one region with Cinarattha, has been identified with
the Central Himalayas (Eh. Davids, Buddliism, p. 227),
and with Nepal (Fergnsson and Burgess, Cave Temples,
p. 17). The Sen, or Ghinarattha, of the Po^ U;; Daung
Inscription is the borderland to the N.E. of Burma {i.e.,
includes the districts of Bhamo andKaungsin, the district
bordering on the Chinese province Yunnan). But in
Chapter X. of the Sasanavamsa, " On Keligion in Cina-
rattha," we read that the ruler of Clna at one time ruled
over Kasmlra-Gandhara, though at the time of Majjhima's
mission the latter countries did not form part of his
domain. Kasmlra-Gandhara did as a matter of fact
become part of the great kingdom of the Mauryas in the
time of A9oka (Max Duncker, Geschichte cler Arier, pp.
275, 374), but at a later period war was waged between
China and a rival power over these North-West provinces
(Sylvain Levi, Notes stir les hido-Sci/thes, p. 62).

Maharattha is Mahanagararattha, or Siam.

Maharattha is considered by a number of European
scholars to be the region of the Upper Godavari, that is,
the country of the Maharastras (see E. Miiller, Journal
of the Pali Text Society, 1888; also Eh. Davids, BuddJiism,
p. 227; Koppen, Bel. Buddh., pp. 195, 196; Fergusson
and Burgess, Cave Temples, p. 17). Childers, however,
explains Maharattha as Siam.

The author of the Sasanavamsa explains that his
Maharattha or Mahanagararattha borders on Siam.
From this observation and one or two others occurring
in the chapter on Maharattha, it would seem that the

mentioned in the Po", U',] Dating Inscription, including
Mogok and Kyatpyin).

It should be mentioned here that the name of the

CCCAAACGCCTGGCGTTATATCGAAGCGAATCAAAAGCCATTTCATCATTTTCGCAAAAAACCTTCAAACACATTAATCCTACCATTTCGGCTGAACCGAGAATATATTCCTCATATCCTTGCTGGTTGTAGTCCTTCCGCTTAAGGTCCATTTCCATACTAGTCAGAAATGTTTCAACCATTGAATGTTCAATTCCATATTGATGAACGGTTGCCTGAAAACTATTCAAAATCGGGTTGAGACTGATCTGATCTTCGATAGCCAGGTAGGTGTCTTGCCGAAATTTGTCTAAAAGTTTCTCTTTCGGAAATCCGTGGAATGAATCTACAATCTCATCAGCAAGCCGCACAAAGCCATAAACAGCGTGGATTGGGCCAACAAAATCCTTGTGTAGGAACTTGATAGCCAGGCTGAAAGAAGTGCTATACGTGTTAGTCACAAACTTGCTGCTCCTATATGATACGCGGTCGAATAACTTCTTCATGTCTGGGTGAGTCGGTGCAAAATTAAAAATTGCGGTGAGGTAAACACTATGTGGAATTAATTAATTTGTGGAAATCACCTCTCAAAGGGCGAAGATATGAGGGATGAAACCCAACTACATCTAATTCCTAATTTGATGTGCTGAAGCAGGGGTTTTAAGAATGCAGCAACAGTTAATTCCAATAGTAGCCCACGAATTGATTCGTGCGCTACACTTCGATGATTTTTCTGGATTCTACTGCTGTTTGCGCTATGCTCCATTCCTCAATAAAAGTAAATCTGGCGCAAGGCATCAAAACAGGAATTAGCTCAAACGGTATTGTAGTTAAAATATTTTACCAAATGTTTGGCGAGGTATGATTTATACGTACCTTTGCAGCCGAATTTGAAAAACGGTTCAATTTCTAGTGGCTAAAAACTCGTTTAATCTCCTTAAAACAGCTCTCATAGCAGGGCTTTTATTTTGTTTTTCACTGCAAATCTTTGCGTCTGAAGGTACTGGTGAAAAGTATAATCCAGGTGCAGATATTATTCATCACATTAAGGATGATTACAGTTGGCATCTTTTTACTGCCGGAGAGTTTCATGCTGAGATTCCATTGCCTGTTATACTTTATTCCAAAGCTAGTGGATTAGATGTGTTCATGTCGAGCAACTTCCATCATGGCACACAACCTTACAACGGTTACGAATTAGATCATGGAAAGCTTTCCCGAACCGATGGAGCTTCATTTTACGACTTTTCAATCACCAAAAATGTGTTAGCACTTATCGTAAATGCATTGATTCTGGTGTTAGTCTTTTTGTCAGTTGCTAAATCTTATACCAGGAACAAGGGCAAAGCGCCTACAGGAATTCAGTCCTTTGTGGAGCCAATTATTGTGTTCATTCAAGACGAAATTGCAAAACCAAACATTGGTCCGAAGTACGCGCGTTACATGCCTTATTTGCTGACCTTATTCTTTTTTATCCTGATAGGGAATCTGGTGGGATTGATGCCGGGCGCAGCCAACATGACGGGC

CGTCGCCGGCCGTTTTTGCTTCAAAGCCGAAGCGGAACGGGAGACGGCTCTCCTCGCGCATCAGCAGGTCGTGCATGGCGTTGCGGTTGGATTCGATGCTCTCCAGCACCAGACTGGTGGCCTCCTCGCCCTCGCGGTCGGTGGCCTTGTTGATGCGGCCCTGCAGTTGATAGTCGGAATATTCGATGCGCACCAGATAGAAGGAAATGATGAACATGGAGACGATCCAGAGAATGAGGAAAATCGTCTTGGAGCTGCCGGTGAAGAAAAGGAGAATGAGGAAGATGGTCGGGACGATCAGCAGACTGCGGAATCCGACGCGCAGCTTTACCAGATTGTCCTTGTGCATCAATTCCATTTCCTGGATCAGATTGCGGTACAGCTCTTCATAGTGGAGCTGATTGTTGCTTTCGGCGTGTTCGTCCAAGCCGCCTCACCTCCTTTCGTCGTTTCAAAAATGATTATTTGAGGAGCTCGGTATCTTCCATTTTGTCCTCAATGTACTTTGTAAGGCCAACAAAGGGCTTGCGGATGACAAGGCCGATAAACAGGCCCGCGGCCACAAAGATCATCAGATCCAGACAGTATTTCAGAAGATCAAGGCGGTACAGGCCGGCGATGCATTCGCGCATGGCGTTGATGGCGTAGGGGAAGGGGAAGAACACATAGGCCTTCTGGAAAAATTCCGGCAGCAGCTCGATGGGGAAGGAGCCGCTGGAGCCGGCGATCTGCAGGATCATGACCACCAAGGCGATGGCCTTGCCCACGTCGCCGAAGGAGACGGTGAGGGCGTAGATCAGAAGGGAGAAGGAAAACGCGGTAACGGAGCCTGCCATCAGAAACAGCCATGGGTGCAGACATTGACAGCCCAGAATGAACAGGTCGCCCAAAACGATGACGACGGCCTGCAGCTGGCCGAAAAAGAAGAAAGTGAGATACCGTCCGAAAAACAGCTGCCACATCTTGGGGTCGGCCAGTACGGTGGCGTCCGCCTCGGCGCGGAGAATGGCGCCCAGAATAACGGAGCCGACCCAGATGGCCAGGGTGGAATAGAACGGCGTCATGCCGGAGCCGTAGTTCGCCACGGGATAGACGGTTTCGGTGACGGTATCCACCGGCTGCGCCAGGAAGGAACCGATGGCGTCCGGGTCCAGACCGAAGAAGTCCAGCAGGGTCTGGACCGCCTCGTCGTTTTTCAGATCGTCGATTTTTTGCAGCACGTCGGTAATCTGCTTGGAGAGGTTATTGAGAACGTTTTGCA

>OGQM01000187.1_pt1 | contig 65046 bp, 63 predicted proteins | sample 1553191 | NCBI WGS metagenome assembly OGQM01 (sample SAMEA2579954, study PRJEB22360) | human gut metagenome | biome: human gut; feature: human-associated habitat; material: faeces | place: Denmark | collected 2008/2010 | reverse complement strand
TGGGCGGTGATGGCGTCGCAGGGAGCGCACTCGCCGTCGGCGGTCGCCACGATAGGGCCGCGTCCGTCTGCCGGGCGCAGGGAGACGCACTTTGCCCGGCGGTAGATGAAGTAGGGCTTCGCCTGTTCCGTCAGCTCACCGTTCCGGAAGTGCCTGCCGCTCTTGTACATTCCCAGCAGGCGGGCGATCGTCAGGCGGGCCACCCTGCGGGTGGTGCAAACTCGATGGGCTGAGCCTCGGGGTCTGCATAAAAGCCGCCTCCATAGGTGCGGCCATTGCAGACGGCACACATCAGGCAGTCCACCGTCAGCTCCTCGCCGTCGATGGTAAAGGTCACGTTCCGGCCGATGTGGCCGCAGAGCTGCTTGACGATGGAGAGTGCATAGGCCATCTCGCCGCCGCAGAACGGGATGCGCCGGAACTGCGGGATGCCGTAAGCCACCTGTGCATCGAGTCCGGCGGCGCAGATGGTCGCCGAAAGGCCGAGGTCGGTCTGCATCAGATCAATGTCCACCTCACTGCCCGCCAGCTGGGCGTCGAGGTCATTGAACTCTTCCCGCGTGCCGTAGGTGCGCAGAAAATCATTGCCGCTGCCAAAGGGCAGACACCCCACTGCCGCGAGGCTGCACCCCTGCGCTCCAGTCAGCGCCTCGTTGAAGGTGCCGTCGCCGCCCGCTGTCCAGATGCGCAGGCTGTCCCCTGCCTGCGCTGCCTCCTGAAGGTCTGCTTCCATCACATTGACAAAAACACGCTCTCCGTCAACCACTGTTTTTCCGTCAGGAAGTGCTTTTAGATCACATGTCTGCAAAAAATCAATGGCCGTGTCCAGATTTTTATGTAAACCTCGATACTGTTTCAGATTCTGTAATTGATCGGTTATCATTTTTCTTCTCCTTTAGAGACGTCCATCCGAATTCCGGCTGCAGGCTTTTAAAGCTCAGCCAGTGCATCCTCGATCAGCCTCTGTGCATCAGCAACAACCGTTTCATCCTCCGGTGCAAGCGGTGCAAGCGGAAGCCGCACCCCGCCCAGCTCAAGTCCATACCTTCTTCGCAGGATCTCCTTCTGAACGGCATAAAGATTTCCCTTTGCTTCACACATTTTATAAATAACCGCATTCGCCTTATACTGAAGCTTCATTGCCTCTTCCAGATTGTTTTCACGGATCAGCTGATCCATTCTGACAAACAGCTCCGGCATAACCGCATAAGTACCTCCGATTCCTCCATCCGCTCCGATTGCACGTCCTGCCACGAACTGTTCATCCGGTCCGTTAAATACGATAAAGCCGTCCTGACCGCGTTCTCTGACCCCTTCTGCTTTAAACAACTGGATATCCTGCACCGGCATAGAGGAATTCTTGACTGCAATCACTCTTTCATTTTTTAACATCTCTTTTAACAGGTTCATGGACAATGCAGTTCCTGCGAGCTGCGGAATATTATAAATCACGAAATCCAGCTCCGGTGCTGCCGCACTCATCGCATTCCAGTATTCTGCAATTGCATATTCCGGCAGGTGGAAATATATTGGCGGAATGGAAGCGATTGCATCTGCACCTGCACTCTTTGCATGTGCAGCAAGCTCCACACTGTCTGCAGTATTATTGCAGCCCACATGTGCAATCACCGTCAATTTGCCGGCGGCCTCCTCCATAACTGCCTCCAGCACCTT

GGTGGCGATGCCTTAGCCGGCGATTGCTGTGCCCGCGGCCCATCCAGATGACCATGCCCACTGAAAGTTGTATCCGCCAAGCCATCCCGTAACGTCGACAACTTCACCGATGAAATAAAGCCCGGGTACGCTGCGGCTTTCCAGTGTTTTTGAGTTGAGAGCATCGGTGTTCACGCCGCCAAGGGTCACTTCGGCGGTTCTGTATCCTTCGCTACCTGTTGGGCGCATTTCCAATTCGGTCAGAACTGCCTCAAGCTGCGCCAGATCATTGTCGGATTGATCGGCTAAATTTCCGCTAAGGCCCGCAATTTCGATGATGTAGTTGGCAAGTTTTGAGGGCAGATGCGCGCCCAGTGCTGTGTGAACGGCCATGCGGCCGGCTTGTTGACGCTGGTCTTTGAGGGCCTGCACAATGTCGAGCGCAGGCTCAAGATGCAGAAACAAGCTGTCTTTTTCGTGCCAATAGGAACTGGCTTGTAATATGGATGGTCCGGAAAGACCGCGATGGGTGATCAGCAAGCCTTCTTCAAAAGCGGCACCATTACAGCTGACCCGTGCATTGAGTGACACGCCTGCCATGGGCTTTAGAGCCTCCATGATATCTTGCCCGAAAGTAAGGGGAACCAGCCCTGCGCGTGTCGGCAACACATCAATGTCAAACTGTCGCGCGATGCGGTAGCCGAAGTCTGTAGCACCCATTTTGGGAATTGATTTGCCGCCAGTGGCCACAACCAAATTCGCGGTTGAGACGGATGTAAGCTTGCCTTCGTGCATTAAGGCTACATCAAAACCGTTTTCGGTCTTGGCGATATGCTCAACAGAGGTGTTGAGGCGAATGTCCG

missionary to Mahiinsaka is Maharevata in Sas. V.
Mahddeva in Dlpa V., Maha. V., Suttav., Saddh. Samy.,
and Sam. Pas.


country in question is Laos. An interesting if slight
allusion is made to the Brahmanic cult prevailing there
at the time of the Mission (aggihrttadimicchdka7mna7n
ijebhmjijena akmmu). Nagasena is mentioned as preach-
ing in this region. (For Nagasena in Laotian legend see
Francis Garnier, Voyage cV exploration, pp. 248, 251. This
author learnt that, in Siamese tradition, Laos is a Holy-
Land.) {Op. cit., p. 100.)

I should add that an inscription of the seventeenth
century, quoted by Burmese diplomatists in negotiation
with the British Government and translated for his
Government by Colonel Burney (Kesident at Ava, 1837),
thus defines the region Mahanagara, "All within the
great districts of Kyain-youn and Mamgeen " (Yule,
Mission to the Court of Ava, p. 351).

Finally, Aparantarattha (placed by European scholars
west of the Punjab), is none other than the Sunaparanta
of the Burmese, i.e., the region lying west of the Upper

It is best here to quote verbatim a passage from the
Burmese scholar to whose researches I am indebted
for so many facts : " The native writers of Burma, how-